Remember Me Reviews
After the first hint of what's coming -- which crops up less than 10 minutes into the movie and then doesn't let up -- the foreshadowing becomes so distracting that, by the time the darn thing goes off, there's only a sense of relief.
The finale manages to be tasteful and exploitative at the same time. It touts forgiveness while being mildly infuriating. Such is the danger of borrowing from the enormous to merely entertain. If that.
"Remember Me" is only slightly more than forgettable, but its good intentions and good performances can't make up for a central romance that feels more rushed than real thanks to the triumph of casting and celebrity over chemistry and charm.
The more you wait for the biggest plot development of the last decade to reduce everybody's problems to a hill of beans, the more Remember Me starts to make you feel cheap.
Allen Coulter directed this morose and sluggish drama, which gets more mileage from Pattinson's anguished profile than from Will Fetters's thunderously overwritten screenplay.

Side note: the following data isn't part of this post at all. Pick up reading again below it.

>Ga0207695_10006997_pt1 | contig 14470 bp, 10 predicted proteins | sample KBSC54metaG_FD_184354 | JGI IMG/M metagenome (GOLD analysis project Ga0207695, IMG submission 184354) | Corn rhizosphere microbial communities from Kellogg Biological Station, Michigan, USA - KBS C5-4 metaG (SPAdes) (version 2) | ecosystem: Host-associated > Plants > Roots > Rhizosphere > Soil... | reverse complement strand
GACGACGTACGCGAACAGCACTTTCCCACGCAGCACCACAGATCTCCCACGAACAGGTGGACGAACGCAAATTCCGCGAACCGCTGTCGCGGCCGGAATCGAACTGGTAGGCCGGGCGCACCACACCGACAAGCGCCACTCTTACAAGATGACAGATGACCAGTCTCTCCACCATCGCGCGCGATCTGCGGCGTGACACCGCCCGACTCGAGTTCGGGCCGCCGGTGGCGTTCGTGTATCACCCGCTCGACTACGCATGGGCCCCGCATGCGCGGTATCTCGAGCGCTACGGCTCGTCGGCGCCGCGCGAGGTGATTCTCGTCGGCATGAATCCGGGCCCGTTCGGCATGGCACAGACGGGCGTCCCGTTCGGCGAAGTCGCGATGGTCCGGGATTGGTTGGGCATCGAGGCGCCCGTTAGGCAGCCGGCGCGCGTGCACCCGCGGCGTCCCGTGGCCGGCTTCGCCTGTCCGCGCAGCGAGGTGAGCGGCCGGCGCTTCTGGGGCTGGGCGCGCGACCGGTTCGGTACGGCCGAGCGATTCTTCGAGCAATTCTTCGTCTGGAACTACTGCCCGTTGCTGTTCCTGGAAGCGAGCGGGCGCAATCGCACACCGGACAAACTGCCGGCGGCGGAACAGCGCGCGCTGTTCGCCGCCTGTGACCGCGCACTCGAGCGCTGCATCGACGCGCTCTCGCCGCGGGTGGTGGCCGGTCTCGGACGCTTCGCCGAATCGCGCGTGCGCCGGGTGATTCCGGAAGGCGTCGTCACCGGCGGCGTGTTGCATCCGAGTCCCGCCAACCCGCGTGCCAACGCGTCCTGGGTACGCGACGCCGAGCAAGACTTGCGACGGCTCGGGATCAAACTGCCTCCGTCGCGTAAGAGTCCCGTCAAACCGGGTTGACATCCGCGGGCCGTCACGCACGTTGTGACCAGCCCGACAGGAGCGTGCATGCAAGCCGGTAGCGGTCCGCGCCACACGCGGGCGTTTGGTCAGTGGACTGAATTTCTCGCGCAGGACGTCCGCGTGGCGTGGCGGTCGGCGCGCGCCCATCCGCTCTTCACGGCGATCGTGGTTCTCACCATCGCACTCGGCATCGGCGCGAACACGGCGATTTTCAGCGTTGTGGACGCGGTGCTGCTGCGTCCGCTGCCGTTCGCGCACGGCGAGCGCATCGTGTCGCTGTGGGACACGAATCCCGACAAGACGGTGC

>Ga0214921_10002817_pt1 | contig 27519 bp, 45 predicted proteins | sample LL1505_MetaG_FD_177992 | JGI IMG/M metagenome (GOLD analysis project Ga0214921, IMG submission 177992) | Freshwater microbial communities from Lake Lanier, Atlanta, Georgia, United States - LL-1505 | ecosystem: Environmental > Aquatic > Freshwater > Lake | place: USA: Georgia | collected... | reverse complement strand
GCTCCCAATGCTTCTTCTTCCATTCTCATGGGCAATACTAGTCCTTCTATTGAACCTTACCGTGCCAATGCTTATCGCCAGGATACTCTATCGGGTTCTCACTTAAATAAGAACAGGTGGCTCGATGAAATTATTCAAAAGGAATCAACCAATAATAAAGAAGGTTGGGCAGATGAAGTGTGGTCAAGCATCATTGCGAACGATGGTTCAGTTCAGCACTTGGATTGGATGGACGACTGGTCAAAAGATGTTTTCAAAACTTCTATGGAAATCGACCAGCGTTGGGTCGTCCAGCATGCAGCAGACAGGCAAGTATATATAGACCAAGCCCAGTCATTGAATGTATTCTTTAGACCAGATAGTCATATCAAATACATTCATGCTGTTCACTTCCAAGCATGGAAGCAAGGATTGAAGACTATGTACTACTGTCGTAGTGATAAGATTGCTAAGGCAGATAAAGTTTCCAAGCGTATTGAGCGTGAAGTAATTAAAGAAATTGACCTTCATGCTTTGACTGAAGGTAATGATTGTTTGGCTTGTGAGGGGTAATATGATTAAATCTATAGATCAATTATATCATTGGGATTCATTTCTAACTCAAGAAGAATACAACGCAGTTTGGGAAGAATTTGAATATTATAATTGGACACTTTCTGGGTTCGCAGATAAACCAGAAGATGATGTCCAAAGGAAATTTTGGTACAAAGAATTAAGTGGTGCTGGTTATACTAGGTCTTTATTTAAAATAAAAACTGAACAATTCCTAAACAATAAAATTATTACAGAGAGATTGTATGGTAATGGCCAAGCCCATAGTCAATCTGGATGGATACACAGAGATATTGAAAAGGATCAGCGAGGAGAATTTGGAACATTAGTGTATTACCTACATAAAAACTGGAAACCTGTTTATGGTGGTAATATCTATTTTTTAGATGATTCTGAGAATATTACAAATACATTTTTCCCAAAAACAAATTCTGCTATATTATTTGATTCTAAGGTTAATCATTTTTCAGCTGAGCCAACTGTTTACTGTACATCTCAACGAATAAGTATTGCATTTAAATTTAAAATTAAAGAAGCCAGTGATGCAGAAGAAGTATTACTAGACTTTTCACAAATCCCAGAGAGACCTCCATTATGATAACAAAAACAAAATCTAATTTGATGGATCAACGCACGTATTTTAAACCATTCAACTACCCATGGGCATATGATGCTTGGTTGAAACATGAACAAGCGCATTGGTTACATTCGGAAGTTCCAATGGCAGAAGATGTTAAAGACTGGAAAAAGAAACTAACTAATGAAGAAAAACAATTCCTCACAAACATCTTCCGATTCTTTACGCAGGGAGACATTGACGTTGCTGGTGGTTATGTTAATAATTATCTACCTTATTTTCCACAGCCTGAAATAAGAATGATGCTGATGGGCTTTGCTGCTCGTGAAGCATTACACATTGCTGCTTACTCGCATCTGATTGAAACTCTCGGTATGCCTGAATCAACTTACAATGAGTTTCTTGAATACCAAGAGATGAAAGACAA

A seemingly inconsequential action at the climax becomes a profound life-changer, giving each character's journey an unpredictable -- and I would argue, contrived -- conclusion.
The film's tone is all wrong, the pacing is dead and the veering between sex, sadness and sado-masochistic violence is enough to give you motion sickness. It's a bad movie.
If Remember Me is remembered for anything at all, other than being yet another Robert Pattinson vehicle, it will be for its over-the-top ending, which ranks high amongst the most shameless jerkers of tears ever unleashed upon lachrymose teens.